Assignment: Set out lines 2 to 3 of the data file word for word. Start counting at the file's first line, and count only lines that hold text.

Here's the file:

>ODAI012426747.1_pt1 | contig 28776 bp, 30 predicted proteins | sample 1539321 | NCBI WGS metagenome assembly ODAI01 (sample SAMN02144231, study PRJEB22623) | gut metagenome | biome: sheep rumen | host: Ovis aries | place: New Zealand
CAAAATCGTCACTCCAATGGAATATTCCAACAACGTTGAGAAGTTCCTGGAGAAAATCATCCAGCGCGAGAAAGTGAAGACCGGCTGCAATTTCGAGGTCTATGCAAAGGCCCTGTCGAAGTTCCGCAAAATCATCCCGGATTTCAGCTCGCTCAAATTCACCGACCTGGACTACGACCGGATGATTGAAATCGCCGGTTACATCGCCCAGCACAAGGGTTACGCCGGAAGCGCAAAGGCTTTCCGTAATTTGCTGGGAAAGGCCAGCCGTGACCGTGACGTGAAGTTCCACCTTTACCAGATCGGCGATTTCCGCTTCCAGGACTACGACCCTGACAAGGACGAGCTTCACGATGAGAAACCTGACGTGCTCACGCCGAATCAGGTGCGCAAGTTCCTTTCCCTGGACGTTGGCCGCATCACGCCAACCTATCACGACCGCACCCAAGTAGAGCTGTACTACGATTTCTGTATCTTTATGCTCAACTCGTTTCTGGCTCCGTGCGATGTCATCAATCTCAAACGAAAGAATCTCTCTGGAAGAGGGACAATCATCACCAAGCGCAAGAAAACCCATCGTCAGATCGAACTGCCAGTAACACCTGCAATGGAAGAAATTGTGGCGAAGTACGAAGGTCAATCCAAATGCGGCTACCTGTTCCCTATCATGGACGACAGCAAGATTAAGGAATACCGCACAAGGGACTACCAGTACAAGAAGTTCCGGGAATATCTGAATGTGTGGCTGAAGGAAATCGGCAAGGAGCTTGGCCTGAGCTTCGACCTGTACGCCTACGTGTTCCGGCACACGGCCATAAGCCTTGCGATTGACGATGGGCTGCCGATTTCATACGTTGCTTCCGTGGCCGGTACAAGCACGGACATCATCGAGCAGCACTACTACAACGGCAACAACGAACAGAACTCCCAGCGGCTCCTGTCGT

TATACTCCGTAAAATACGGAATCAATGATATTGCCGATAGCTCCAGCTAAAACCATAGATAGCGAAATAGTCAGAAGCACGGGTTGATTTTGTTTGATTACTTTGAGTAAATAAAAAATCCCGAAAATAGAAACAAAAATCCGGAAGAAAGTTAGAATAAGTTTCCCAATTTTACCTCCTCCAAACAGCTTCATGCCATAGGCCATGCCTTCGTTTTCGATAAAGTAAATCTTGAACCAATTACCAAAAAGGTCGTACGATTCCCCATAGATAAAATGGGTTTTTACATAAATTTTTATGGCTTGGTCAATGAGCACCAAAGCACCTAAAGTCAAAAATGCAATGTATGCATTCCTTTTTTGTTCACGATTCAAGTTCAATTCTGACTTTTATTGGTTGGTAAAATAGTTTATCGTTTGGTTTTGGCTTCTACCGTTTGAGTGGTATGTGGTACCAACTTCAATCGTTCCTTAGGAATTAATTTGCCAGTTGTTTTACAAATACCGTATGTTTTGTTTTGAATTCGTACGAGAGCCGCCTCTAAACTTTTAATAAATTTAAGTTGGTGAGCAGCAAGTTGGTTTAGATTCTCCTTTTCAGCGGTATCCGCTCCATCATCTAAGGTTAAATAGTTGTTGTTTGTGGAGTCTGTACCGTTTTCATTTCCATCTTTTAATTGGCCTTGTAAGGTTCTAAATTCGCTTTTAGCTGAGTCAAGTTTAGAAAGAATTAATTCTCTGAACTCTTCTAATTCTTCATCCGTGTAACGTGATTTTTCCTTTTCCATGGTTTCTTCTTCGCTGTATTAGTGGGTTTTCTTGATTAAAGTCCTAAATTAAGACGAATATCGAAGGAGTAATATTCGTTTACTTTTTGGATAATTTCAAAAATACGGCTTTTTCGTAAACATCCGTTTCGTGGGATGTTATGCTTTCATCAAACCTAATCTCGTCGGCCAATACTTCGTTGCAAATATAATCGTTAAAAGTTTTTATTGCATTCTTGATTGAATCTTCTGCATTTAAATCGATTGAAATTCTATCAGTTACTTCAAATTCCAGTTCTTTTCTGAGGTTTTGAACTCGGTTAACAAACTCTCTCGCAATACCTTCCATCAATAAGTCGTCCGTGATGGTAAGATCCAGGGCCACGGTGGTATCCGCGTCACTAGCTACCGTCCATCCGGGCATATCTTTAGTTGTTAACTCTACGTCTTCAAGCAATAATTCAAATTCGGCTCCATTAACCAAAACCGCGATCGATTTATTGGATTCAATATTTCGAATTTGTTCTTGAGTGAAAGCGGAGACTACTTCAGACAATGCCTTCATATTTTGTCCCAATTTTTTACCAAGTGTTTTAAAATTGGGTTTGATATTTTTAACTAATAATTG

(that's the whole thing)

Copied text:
CAAAATCGTCACTCCAATGGAATATTCCAACAACGTTGAGAAGTTCCTGGAGAAAATCATCCAGCGCGAGAAAGTGAAGACCGGCTGCAATTTCGAGGTCTATGCAAAGGCCCTGTCGAAGTTCCGCAAAATCATCCCGGATTTCAGCTCGCTCAAATTCACCGACCTGGACTACGACCGGATGATTGAAATCGCCGGTTACATCGCCCAGCACAAGGGTTACGCCGGAAGCGCAAAGGCTTTCCGTAATTTGCTGGGAAAGGCCAGCCGTGACCGTGACGTGAAGTTCCACCTTTACCAGATCGGCGATTTCCGCTTCCAGGACTACGACCCTGACAAGGACGAGCTTCACGATGAGAAACCTGACGTGCTCACGCCGAATCAGGTGCGCAAGTTCCTTTCCCTGGACGTTGGCCGCATCACGCCAACCTATCACGACCGCACCCAAGTAGAGCTGTACTACGATTTCTGTATCTTTATGCTCAACTCGTTTCTGGCTCCGTGCGATGTCATCAATCTCAAACGAAAGAATCTCTCTGGAAGAGGGACAATCATCACCAAGCGCAAGAAAACCCATCGTCAGATCGAACTGCCAGTAACACCTGCAATGGAAGAAATTGTGGCGAAGTACGAAGGTCAATCCAAATGCGGCTACCTGTTCCCTATCATGGACGACAGCAAGATTAAGGAATACCGCACAAGGGACTACCAGTACAAGAAGTTCCGGGAATATCTGAATGTGTGGCTGAAGGAAATCGGCAAGGAGCTTGGCCTGAGCTTCGACCTGTACGCCTACGTGTTCCGGCACACGGCCATAAGCCTTGCGATTGACGATGGGCTGCCGATTTCATACGTTGCTTCCGTGGCCGGTACAAGCACGGACATCATCGAGCAGCACTACTACAACGGCAACAACGAACAGAACTCCCAGCGGCTCCTGTCGT

TATACTCCGTAAAATACGGAATCAATGATATTGCCGATAGCTCCAGCTAAAACCATAGATAGCGAAATAGTCAGAAGCACGGGTTGATTTTGTTTGATTACTTTGAGTAAATAAAAAATCCCGAAAATAGAAACAAAAATCCGGAAGAAAGTTAGAATAAGTTTCCCAATTTTACCTCCTCCAAACAGCTTCATGCCATAGGCCATGCCTTCGTTTTCGATAAAGTAAATCTTGAACCAATTACCAAAAAGGTCGTACGATTCCCCATAGATAAAATGGGTTTTTACATAAATTTTTATGGCTTGGTCAATGAGCACCAAAGCACCTAAAGTCAAAAATGCAATGTATGCATTCCTTTTTTGTTCACGATTCAAGTTCAATTCTGACTTTTATTGGTTGGTAAAATAGTTTATCGTTTGGTTTTGGCTTCTACCGTTTGAGTGGTATGTGGTACCAACTTCAATCGTTCCTTAGGAATTAATTTGCCAGTTGTTTTACAAATACCGTATGTTTTGTTTTGAATTCGTACGAGAGCCGCCTCTAAACTTTTAATAAATTTAAGTTGGTGAGCAGCAAGTTGGTTTAGATTCTCCTTTTCAGCGGTATCCGCTCCATCATCTAAGGTTAAATAGTTGTTGTTTGTGGAGTCTGTACCGTTTTCATTTCCATCTTTTAATTGGCCTTGTAAGGTTCTAAATTCGCTTTTAGCTGAGTCAAGTTTAGAAAGAATTAATTCTCTGAACTCTTCTAATTCTTCATCCGTGTAACGTGATTTTTCCTTTTCCATGGTTTCTTCTTCGCTGTATTAGTGGGTTTTCTTGATTAAAGTCCTAAATTAAGACGAATATCGAAGGAGTAATATTCGTTTACTTTTTGGATAATTTCAAAAATACGGCTTTTTCGTAAACATCCGTTTCGTGGGATGTTATGCTTTCATCAAACCTAATCTCGTCGGCCAATACTTCGTTGCAAATATAATCGTTAAAAGTTTTTATTGCATTCTTGATTGAATCTTCTGCATTTAAATCGATTGAAATTCTATCAGTTACTTCAAATTCCAGTTCTTTTCTGAGGTTTTGAACTCGGTTAACAAACTCTCTCGCAATACCTTCCATCAATAAGTCGTCCGTGATGGTAAGATCCAGGGCCACGGTGGTATCCGCGTCACTAGCTACCGTCCATCCGGGCATATCTTTAGTTGTTAACTCTACGTCTTCAAGCAATAATTCAAATTCGGCTCCATTAACCAAAACCGCGATCGATTTATTGGATTCAATATTTCGAATTTGTTCTTGAGTGAAAGCGGAGACTACTTCAGACAATGCCTTCATATTTTGTCCCAATTTTTTACCAAGTGTTTTAAAATTGGGTTTGATATTTTTAACTAATAATTG